TSC looks to open up a new dialogue in its 10th year

Toronto Screenwriting Conference founder Glenn Cockburn says this year's event will shine a light on mental health and managing the stresses of a lifelong career as a screenwriter.

For a decade, the Toronto Screenwriting Conference (TSC) has helped pen a new script for North American writers navigating the fast-changing and often choppy waters of the film and TV industry.

Since its launch in 2009, the conference has grown to be among the world’s most well-regarded events for professional screenwriters looking to discuss everything from the craft of showrunning and writing to the business behind the industry.

While the shifting landscape has had a profound impact on the business of screenwriting – the transition from episodic broadcast TV to serialized streaming has turned the TV writing process on its head – conference founder Glenn Cockburn says TSC’s raison d’être remains the same.

“The purpose of the conference has always been to create a conversation for screenwriters and the people who work with them. The mission hasn’t changed, but I think the conversation changes every year,” he told Playback Daily.

One of the new conversations that Cockburn said will take place this year is about the mental health of screenwriters. It’s a topic Cockburn acknowledges is discussed behind closed doors – between screenwriters, and between screenwriters and their representatives – but is an issue rarely broached in more public settings.

“For the first time, from the stage, we’ll be talking about the mental health of screenwriters. Not just process, and not just craft or talent, but managing your life, your emotions and the stress of a career of being a screenwriter.”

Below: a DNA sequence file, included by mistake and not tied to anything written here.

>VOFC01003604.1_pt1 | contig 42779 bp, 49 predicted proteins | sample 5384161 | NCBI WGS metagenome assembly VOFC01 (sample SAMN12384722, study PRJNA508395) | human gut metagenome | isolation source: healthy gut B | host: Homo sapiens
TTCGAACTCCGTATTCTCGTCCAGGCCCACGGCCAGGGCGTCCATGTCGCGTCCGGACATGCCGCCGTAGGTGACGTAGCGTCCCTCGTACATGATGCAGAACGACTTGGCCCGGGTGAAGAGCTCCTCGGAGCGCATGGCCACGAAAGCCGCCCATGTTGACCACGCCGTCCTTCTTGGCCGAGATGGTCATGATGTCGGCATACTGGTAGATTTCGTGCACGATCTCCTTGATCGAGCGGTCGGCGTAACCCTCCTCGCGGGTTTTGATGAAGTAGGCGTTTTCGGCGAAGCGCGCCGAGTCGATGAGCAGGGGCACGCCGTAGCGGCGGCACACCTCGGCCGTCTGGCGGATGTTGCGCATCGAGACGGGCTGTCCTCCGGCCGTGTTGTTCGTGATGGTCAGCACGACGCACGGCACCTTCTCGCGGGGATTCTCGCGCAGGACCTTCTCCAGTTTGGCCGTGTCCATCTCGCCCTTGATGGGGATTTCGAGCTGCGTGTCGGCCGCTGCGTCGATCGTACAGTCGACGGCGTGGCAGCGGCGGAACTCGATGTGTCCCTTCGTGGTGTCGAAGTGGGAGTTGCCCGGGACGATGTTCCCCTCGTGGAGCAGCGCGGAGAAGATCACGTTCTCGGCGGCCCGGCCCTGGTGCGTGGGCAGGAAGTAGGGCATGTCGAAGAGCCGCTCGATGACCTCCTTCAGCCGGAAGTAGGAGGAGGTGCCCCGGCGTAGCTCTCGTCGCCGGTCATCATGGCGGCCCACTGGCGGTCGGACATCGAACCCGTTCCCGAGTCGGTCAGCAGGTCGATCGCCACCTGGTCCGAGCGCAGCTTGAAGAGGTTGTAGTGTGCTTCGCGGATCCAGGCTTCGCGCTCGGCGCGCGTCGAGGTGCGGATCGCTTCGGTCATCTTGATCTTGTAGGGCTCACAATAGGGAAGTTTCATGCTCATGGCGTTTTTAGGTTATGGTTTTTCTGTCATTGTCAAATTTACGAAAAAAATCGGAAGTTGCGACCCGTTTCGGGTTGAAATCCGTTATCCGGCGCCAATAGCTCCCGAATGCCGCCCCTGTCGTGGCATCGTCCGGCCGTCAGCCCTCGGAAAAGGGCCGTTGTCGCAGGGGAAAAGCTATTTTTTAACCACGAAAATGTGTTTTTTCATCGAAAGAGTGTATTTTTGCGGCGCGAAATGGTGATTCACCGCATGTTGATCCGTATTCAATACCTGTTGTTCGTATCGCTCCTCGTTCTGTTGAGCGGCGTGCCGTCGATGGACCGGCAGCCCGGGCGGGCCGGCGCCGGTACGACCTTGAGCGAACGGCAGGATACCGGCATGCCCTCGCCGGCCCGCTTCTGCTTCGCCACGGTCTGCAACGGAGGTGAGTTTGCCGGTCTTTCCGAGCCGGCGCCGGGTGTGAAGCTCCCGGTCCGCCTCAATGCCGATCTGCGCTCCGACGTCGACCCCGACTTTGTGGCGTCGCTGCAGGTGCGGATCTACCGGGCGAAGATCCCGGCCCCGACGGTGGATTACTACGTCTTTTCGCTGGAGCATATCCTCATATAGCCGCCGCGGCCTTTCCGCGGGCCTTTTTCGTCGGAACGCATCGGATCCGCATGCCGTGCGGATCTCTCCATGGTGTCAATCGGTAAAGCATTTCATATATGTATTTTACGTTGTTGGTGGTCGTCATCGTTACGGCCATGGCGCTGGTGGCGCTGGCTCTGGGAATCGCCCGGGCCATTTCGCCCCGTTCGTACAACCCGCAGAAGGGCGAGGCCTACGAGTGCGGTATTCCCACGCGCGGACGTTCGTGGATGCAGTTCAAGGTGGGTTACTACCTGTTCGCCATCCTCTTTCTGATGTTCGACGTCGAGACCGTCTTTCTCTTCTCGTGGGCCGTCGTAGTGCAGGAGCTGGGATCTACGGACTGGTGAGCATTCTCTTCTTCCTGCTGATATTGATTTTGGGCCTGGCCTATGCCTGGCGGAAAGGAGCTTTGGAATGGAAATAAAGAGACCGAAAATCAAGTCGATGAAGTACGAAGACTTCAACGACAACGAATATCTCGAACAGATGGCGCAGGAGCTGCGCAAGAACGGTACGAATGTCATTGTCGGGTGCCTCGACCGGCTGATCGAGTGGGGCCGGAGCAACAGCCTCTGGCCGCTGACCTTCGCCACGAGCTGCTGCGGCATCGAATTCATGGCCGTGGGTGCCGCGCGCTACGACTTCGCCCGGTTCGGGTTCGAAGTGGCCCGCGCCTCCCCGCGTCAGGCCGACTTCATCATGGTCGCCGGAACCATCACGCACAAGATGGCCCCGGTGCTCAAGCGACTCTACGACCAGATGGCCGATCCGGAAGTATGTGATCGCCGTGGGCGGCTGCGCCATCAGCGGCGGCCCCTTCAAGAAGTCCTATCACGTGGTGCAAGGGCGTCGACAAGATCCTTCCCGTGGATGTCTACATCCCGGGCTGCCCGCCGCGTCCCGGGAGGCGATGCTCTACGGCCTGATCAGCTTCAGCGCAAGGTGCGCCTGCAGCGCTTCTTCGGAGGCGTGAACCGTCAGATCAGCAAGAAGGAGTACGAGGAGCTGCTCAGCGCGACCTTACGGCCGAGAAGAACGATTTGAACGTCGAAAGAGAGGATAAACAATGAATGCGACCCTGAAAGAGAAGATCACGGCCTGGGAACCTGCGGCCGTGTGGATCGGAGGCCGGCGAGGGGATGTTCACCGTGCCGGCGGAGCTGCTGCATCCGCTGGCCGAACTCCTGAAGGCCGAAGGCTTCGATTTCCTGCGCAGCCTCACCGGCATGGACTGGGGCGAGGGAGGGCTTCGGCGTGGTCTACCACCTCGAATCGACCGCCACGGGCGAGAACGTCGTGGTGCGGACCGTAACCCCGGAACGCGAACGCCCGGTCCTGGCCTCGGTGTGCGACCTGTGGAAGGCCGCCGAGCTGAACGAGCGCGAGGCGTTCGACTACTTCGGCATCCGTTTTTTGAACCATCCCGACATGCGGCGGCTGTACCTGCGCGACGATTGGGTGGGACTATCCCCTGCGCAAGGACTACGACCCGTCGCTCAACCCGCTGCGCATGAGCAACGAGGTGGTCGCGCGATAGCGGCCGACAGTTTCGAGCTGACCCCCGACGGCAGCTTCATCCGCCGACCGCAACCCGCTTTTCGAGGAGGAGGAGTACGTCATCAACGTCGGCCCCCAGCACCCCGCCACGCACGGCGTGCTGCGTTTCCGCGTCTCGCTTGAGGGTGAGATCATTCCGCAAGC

Part of the reason Cockburn feels it is so necessary to have these discussions now is because of TSC’s relatively unique position as a conference built for established writers and showrunners. “Most screenwriting events are designed for beginners, and those stresses don’t necessarily exist as much as they exist for professional screenwriters,” he said. “The hope is to create a dialogue about the struggles of a lifelong career as a screenwriter.”

The 10th annual edition of the conference takes place this weekend (May 4 and 5 at Daniels Spectrum in Toronto), with Carlton Cuse (Lost and Bates Motel showrunner), Charles Randolph (screenwriter of The Big Short) and Phil Breman (NBC Vice-President of Current Programming) among the speakers.

As the conference reaches this milestone year, Cockburn says his optimism about the where the screenwriting community is headed has never been greater. “There’s never been a been a better time to be a screenwriter in North America – to do Canadian content programming, to work on big-budget shows in LA. and to work on American shows that are shooting in Canada.”

And with the industry in a constant state of flux, Cockburn says the only thing that’s guaranteed is that things won’t be the same next year, either.

“Part of TSC’s mission is to realize that the art and business of screenwriting, like the industry, is an evolution.”